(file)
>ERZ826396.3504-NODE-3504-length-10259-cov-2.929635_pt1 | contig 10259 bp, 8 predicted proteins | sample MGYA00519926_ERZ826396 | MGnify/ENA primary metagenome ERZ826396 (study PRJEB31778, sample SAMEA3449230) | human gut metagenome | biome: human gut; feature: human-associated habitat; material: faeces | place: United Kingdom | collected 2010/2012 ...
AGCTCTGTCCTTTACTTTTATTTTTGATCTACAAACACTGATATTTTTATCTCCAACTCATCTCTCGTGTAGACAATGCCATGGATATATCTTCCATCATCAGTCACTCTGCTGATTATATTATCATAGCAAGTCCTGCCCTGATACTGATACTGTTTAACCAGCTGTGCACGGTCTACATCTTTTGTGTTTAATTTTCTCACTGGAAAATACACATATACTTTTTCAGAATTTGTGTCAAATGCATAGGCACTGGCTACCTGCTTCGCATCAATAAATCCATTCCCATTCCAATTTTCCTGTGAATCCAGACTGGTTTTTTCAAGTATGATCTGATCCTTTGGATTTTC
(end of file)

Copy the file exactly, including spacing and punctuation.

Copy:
>ERZ826396.3504-NODE-3504-length-10259-cov-2.929635_pt1 | contig 10259 bp, 8 predicted proteins | sample MGYA00519926_ERZ826396 | MGnify/ENA primary metagenome ERZ826396 (study PRJEB31778, sample SAMEA3449230) | human gut metagenome | biome: human gut; feature: human-associated habitat; material: faeces | place: United Kingdom | collected 2010/2012 ...
AGCTCTGTCCTTTACTTTTATTTTTGATCTACAAACACTGATATTTTTATCTCCAACTCATCTCTCGTGTAGACAATGCCATGGATATATCTTCCATCATCAGTCACTCTGCTGATTATATTATCATAGCAAGTCCTGCCCTGATACTGATACTGTTTAACCAGCTGTGCACGGTCTACATCTTTTGTGTTTAATTTTCTCACTGGAAAATACACATATACTTTTTCAGAATTTGTGTCAAATGCATAGGCACTGGCTACCTGCTTCGCATCAATAAATCCATTCCCATTCCAATTTTCCTGTGAATCCAGACTGGTTTTTTCAAGTATGATCTGATCCTTTGGATTTTC